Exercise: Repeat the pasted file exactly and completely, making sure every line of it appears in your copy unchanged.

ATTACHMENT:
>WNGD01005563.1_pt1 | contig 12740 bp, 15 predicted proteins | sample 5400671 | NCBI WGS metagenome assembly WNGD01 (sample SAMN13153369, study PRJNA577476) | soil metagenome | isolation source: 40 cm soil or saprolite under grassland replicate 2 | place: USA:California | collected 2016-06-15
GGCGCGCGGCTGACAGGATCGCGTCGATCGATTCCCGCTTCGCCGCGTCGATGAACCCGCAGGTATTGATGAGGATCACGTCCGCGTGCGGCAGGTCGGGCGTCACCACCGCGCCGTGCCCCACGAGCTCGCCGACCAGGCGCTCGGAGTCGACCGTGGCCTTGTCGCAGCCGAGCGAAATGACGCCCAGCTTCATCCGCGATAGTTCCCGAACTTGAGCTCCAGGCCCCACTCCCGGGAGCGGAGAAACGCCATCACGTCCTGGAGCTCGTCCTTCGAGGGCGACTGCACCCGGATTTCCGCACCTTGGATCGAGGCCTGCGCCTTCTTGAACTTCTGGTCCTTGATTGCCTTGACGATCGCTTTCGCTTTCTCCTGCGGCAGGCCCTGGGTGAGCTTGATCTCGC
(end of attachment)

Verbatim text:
>WNGD01005563.1_pt1 | contig 12740 bp, 15 predicted proteins | sample 5400671 | NCBI WGS metagenome assembly WNGD01 (sample SAMN13153369, study PRJNA577476) | soil metagenome | isolation source: 40 cm soil or saprolite under grassland replicate 2 | place: USA:California | collected 2016-06-15
GGCGCGCGGCTGACAGGATCGCGTCGATCGATTCCCGCTTCGCCGCGTCGATGAACCCGCAGGTATTGATGAGGATCACGTCCGCGTGCGGCAGGTCGGGCGTCACCACCGCGCCGTGCCCCACGAGCTCGCCGACCAGGCGCTCGGAGTCGACCGTGGCCTTGTCGCAGCCGAGCGAAATGACGCCCAGCTTCATCCGCGATAGTTCCCGAACTTGAGCTCCAGGCCCCACTCCCGGGAGCGGAGAAACGCCATCACGTCCTGGAGCTCGTCCTTCGAGGGCGACTGCACCCGGATTTCCGCACCTTGGATCGAGGCCTGCGCCTTCTTGAACTTCTGGTCCTTGATTGCCTTGACGATCGCTTTCGCTTTCTCCTGCGGCAGGCCCTGGGTGAGCTTGATCTCGC